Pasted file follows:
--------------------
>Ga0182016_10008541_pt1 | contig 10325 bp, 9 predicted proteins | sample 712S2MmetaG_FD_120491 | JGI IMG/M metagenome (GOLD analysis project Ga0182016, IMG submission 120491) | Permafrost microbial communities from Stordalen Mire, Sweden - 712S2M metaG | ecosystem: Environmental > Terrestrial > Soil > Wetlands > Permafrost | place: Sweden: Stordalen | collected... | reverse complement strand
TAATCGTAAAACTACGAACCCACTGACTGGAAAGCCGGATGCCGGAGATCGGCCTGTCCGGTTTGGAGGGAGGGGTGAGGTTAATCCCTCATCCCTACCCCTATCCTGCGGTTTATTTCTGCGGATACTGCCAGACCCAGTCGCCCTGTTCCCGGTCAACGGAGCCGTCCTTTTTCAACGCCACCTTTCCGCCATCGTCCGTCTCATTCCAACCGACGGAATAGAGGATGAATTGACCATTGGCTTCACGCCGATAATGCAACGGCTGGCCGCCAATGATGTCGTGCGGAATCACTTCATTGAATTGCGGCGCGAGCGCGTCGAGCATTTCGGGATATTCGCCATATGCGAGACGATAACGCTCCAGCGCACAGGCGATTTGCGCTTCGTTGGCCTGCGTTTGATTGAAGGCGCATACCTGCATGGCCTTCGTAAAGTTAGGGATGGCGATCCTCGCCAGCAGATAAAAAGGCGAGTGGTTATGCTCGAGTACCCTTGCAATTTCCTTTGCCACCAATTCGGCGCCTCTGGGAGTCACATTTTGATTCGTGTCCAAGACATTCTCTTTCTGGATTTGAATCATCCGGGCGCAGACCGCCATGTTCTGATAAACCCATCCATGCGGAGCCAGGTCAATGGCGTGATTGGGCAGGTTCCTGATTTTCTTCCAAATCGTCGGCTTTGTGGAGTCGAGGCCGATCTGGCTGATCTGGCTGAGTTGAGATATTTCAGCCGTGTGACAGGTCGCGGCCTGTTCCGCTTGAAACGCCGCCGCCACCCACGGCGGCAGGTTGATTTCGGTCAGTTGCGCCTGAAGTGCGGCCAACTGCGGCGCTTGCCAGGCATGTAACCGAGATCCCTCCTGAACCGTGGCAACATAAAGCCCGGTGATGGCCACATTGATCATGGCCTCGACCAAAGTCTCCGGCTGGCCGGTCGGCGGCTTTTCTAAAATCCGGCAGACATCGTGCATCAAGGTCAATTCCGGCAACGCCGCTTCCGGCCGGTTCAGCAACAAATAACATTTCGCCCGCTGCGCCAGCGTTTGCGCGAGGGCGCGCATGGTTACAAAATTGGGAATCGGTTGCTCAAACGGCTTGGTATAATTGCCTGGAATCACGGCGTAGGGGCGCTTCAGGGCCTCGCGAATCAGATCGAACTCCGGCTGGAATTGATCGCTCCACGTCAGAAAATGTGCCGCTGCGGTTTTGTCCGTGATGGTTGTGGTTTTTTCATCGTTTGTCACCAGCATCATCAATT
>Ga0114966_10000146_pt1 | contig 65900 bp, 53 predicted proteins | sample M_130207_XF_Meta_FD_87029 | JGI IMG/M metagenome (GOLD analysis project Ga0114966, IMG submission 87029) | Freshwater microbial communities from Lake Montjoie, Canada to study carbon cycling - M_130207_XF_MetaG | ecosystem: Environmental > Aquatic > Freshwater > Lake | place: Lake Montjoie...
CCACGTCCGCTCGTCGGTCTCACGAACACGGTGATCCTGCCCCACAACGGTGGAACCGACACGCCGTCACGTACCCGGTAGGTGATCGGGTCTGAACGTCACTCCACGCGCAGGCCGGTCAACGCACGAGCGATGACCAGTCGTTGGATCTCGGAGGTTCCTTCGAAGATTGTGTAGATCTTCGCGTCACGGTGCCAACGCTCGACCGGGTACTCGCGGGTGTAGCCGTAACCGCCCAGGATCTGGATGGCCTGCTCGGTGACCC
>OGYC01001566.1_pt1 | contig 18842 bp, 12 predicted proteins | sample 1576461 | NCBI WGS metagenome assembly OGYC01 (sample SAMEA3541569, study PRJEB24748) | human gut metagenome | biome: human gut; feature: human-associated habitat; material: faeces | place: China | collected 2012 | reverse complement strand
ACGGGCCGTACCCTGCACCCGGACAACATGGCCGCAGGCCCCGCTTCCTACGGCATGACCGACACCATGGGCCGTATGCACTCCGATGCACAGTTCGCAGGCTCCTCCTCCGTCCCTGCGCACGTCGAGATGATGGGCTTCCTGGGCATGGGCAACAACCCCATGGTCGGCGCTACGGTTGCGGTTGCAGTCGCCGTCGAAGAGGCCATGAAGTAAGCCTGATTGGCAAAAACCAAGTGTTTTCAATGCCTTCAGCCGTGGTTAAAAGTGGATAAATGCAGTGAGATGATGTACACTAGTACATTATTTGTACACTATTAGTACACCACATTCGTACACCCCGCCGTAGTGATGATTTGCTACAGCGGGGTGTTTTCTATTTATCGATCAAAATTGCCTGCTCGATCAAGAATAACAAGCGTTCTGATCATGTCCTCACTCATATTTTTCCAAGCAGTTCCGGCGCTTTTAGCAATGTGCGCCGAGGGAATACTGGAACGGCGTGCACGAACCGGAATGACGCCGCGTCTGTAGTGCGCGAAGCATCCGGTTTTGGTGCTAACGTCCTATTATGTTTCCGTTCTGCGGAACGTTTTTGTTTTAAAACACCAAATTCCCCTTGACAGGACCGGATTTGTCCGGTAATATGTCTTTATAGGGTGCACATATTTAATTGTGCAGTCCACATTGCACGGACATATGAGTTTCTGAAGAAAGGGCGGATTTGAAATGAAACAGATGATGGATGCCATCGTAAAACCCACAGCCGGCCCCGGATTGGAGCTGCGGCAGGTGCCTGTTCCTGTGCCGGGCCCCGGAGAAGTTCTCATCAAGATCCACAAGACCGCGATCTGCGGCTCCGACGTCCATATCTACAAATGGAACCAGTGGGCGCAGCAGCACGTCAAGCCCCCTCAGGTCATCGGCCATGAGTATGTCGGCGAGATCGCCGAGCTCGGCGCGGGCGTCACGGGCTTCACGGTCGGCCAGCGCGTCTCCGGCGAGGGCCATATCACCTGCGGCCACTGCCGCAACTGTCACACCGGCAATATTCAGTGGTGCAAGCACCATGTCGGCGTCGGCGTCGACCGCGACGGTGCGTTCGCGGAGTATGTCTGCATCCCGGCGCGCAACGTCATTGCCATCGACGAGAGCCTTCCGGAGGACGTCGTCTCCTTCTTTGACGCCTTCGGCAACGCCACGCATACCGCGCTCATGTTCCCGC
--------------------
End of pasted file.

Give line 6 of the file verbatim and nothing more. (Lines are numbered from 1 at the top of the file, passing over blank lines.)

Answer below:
ACGGGCCGTACCCTGCACCCGGACAACATGGCCGCAGGCCCCGCTTCCTACGGCATGACCGACACCATGGGCCGTATGCACTCCGATGCACAGTTCGCAGGCTCCTCCTCCGTCCCTGCGCACGTCGAGATGATGGGCTTCCTGGGCATGGGCAACAACCCCATGGTCGGCGCTACGGTTGCGGTTGCAGTCGCCGTCGAAGAGGCCATGAAGTAAGCCTGATTGGCAAAAACCAAGTGTTTTCAATGCCTTCAGCCGTGGTTAAAAGTGGATAAATGCAGTGAGATGATGTACACTAGTACATTATTTGTACACTATTAGTACACCACATTCGTACACCCCGCCGTAGTGATGATTTGCTACAGCGGGGTGTTTTCTATTTATCGATCAAAATTGCCTGCTCGATCAAGAATAACAAGCGTTCTGATCATGTCCTCACTCATATTTTTCCAAGCAGTTCCGGCGCTTTTAGCAATGTGCGCCGAGGGAATACTGGAACGGCGTGCACGAACCGGAATGACGCCGCGTCTGTAGTGCGCGAAGCATCCGGTTTTGGTGCTAACGTCCTATTATGTTTCCGTTCTGCGGAACGTTTTTGTTTTAAAACACCAAATTCCCCTTGACAGGACCGGATTTGTCCGGTAATATGTCTTTATAGGGTGCACATATTTAATTGTGCAGTCCACATTGCACGGACATATGAGTTTCTGAAGAAAGGGCGGATTTGAAATGAAACAGATGATGGATGCCATCGTAAAACCCACAGCCGGCCCCGGATTGGAGCTGCGGCAGGTGCCTGTTCCTGTGCCGGGCCCCGGAGAAGTTCTCATCAAGATCCACAAGACCGCGATCTGCGGCTCCGACGTCCATATCTACAAATGGAACCAGTGGGCGCAGCAGCACGTCAAGCCCCCTCAGGTCATCGGCCATGAGTATGTCGGCGAGATCGCCGAGCTCGGCGCGGGCGTCACGGGCTTCACGGTCGGCCAGCGCGTCTCCGGCGAGGGCCATATCACCTGCGGCCACTGCCGCAACTGTCACACCGGCAATATTCAGTGGTGCAAGCACCATGTCGGCGTCGGCGTCGACCGCGACGGTGCGTTCGCGGAGTATGTCTGCATCCCGGCGCGCAACGTCATTGCCATCGACGAGAGCCTTCCGGAGGACGTCGTCTCCTTCTTTGACGCCTTCGGCAACGCCACGCATACCGCGCTCATGTTCCCGC